Challenge: 50 Books discussion

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Finish Line 2011 > Jessie's 2011 End of Year Challenge

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message 1: by Jessie (new)

Jessie Rember (fluteplayer) I'm late to joining the group for this year but I would looooove to read a book a week. My to-be-read list is certainly long enough to accomplish that! 8 books in 8 weeks.

1. Uncle Montague's Tales of Terror. Not exactly terrifying tales but very interesting read. I chose it because it was Halloween weekend. Blended well with the 3 days of 1930s horror films we watched.


message 2: by Jessie (new)

Jessie Rember (fluteplayer) 2. [book:Heidegger's Glasses|8399148. Good read. Short. The writing and dialogue are a little choppy for me but, in general, I really enjoyed it.


message 3: by Jessie (new)

Jessie Rember (fluteplayer) 3. The Lacuna Love Barbara Kingsolver. The book jacket summary didn't appeal to me at all but I was pleasantly surprised by this one. I was sorry when it was done.


message 4: by Jessie (new)

Jessie Rember (fluteplayer) 4. The Rich Switch - The Simple 3-Step System to Turn on Instant Wealth Using the Law of Attraction. Good book if you are follower of Napoleon Hill and Masterminding. Is a very condensed version of Think and Grow Rich.


message 5: by Jessie (new)

Jessie Rember (fluteplayer) 5. In the Garden of Beasts: Love, Terror, and an American Family in Hitler's Berlin. Not the best book I've ever read but it was good. BTW -- Germans don't really say "ach" several times in a single sentence. The book on CD waaaaaay overdid the "ach" thing.


message 6: by Susan (new)

Susan (chlokara) | 846 comments Jessie wrote: "5. In the Garden of Beasts: Love, Terror, and an American Family in Hitler's Berlin. Not the best book I've ever read but it was good. BTW -- Germans don't really say "ach" severa..."

If they didn't say "ach" a lot how would you know they were Germans?


message 7: by Jessie (new)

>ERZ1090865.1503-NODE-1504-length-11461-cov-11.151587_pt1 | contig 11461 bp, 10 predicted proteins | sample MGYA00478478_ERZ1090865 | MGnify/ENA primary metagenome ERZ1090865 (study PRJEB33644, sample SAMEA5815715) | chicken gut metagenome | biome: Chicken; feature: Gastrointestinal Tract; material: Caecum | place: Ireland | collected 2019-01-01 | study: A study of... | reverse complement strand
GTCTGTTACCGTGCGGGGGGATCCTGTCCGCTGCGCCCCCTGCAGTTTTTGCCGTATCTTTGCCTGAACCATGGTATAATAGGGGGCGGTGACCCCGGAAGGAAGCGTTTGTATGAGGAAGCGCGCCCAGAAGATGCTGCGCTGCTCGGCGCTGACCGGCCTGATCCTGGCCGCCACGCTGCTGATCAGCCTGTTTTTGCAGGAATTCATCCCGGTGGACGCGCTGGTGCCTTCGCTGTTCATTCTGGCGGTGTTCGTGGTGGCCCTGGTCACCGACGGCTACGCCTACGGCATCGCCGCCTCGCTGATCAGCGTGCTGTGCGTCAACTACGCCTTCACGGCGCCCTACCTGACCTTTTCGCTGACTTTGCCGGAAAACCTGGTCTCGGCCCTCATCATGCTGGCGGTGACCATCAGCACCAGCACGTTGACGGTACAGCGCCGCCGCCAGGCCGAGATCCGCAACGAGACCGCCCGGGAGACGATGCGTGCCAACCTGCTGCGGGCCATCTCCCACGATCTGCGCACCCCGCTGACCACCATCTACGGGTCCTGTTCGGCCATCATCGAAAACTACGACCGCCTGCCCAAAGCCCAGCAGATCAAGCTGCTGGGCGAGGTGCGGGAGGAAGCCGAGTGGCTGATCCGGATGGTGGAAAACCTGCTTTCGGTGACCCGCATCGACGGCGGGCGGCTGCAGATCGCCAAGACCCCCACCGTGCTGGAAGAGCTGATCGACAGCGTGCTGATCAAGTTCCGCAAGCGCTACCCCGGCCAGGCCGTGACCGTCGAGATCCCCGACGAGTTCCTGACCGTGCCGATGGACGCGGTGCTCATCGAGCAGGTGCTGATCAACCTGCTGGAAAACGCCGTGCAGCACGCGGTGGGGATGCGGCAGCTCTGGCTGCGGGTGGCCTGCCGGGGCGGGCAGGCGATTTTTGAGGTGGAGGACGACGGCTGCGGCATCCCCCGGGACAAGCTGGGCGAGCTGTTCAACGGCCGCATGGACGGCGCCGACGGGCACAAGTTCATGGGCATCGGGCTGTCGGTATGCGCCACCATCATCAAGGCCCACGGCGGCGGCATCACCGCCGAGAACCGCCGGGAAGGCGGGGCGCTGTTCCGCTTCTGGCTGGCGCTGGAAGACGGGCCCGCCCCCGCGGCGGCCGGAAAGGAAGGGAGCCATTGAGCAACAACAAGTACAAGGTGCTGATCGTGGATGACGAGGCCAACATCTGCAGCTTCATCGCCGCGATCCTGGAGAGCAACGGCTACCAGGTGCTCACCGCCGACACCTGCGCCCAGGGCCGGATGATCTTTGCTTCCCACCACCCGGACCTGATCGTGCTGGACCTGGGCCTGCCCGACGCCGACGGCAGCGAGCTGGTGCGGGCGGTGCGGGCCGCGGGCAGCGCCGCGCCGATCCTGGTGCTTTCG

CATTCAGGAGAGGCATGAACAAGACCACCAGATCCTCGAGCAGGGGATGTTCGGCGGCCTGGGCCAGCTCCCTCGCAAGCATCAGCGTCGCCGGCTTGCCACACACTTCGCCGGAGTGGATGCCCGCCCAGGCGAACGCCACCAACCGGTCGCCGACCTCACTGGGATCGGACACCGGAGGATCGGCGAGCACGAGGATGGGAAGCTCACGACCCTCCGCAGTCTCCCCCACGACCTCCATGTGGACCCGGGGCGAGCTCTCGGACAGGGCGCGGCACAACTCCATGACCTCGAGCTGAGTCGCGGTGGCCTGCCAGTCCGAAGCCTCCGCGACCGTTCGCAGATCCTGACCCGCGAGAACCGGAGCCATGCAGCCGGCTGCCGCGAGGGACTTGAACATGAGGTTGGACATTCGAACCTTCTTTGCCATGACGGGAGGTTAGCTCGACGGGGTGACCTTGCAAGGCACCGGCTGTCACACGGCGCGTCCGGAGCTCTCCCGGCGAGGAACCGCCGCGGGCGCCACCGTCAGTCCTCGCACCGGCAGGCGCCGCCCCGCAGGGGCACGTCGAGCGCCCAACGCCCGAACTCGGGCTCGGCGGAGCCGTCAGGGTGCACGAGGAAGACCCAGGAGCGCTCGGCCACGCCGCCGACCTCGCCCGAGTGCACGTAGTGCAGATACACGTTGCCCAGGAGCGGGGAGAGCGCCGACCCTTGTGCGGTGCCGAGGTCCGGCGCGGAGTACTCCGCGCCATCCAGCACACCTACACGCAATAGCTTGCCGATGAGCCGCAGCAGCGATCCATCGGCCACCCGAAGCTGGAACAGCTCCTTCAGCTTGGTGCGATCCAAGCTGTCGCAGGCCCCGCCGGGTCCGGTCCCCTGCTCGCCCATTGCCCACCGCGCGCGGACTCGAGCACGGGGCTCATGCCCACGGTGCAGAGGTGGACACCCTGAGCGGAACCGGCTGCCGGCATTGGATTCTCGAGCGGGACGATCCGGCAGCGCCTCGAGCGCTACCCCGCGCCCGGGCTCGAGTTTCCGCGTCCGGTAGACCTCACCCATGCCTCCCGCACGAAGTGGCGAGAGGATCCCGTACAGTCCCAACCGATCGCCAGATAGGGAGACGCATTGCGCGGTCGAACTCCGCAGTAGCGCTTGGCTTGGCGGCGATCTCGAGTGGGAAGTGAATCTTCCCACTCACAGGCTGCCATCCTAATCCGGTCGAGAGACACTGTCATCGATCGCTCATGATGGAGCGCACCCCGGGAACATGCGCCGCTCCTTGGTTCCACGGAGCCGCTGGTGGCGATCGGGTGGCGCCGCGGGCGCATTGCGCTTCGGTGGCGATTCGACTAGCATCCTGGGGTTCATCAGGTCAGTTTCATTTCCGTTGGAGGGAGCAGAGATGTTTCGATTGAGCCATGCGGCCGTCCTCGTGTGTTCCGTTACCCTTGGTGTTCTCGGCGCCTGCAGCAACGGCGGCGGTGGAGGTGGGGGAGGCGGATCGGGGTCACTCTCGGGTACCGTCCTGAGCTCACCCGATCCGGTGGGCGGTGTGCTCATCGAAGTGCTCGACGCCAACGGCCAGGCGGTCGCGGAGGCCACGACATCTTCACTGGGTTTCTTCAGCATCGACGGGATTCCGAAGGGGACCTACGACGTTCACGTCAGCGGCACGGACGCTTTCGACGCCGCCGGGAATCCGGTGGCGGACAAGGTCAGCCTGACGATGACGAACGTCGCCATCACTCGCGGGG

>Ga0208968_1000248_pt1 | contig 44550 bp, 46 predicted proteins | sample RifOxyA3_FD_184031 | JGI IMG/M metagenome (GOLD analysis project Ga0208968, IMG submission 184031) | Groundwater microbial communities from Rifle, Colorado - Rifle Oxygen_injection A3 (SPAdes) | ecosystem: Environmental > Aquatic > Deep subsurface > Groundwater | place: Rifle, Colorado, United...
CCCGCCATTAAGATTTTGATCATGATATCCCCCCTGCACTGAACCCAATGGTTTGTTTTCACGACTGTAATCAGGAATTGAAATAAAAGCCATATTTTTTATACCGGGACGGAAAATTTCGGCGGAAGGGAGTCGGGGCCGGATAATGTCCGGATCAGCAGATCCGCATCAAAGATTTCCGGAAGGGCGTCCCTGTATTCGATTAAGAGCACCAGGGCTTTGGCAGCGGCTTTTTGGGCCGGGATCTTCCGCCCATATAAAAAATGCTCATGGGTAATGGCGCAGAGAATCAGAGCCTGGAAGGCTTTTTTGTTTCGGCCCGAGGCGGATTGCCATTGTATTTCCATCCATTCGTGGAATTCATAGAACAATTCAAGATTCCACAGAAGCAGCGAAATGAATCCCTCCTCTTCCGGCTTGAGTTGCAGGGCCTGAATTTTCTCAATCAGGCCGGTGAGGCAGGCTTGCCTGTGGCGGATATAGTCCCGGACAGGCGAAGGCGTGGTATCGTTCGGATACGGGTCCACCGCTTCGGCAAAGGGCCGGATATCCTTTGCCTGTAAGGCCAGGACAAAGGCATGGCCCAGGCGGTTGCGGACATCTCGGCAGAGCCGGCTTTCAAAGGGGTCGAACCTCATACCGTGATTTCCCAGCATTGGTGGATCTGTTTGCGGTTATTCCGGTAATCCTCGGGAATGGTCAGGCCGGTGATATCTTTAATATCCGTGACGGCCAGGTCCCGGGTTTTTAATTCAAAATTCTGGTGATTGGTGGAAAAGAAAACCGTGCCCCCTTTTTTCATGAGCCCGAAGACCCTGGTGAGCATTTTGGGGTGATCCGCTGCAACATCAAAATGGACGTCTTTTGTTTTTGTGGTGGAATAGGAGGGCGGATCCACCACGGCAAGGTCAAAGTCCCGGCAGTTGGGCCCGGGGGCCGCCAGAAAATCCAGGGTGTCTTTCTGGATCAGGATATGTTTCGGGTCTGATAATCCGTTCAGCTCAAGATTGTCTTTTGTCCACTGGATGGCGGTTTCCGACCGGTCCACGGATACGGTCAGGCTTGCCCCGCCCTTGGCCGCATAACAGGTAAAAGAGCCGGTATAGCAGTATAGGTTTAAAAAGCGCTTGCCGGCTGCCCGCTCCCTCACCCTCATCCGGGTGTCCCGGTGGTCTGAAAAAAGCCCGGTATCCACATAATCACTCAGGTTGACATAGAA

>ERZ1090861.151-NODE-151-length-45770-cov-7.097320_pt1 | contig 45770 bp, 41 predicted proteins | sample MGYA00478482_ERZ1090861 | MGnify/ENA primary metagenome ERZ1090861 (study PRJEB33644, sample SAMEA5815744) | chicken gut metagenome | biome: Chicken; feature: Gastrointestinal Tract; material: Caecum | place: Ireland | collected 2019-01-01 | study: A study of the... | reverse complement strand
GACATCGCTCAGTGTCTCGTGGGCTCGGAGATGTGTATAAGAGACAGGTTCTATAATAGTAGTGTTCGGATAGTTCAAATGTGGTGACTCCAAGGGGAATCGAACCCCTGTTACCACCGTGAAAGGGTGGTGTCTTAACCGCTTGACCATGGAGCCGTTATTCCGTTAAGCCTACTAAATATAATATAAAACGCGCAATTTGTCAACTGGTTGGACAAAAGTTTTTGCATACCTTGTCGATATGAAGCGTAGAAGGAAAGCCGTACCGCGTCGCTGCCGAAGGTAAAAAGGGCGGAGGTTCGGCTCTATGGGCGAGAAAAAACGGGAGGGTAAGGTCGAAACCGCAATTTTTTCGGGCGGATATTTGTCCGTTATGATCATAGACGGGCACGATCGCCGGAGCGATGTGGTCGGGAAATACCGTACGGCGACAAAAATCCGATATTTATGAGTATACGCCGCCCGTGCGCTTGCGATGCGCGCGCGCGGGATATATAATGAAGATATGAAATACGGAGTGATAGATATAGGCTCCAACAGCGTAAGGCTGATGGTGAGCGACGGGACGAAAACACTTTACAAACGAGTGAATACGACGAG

Jessie Rember (fluteplayer) Susan wrote: "Jessie wrote: "5. In the Garden of Beasts: Love, Terror, and an American Family in Hitler's Berlin. Not the best book I've ever read but it was good. BTW -- Germans don't really s..."

: ). As a German speaker, the language was awkward. He translated some words into English that really would have been better understood (even by Americans) if they had been left in German.


message 8: by Jessie (new)

Jessie Rember (fluteplayer) Susan wrote: "Jessie wrote: "5. In the Garden of Beasts: Love, Terror, and an American Family in Hitler's Berlin. Not the best book I've ever read but it was good. BTW -- Germans don't really s..."

: ). As a German speaker, the language was awkward. He translated some words into English that really would have been better understood (even by Americans) if they had been left in German.


message 9: by Jessie (new)

Jessie Rember (fluteplayer) 6. The Unquiet Bones. Okay. Not great.


message 10: by Jessie (new)

Jessie Rember (fluteplayer) 7. When the Emperor Was Divine. I found this book very interesting. Japanese internment camps are something I don't have any experience with. Sad, but onterstong read.


message 11: by Ann A (new)

Ann A (readerann) | 766 comments Jessie wrote: "7. When the Emperor Was Divine. I found this book very interesting. Japanese internment camps are something I don't have any experience with. Sad, but onterstong read."

This is my book group read for next month. It sounds like it will be a good one to discuss.


message 12: by Jessie (new)

Jessie Rember (fluteplayer) 8. The Buddha in the Attic. Really liked this book. Another pleasant surprise from a book I didn't think I would enjoy.

This officially ends my challenge for the year but there is so much more to read. How can I stop now?


message 13: by Jessie (new)

Jessie Rember (fluteplayer) 9. The Beach Street Knitting Society and Yarn Club. I was surprised at how much I enjoyed this book. It's not a great work of literary fiction but it was enjoyable.


message 14: by Jessie (new)

Jessie Rember (fluteplayer) 10. The Suspicions of Mr. Whicher: A Shocking Murder and the Undoing of a Great Victorian Detective. It seems like many of the books I've read since last summer have revolved around, Charles Dickens, Sherlock Holmes, police detectives in the Victorian Era, Edwin Drood and Wilkie Collins. This book details the grisly murder of a 5 year old boy that links all of the above together. The common thread involves the violation of the classic Victorian family image, the role of privacy and sanctity within the home and corruptions of the soul, in contrast to Darwin's shocking ideas about evolution, medical advances in forensics and a growing social awareness of class division. Interesting reading!


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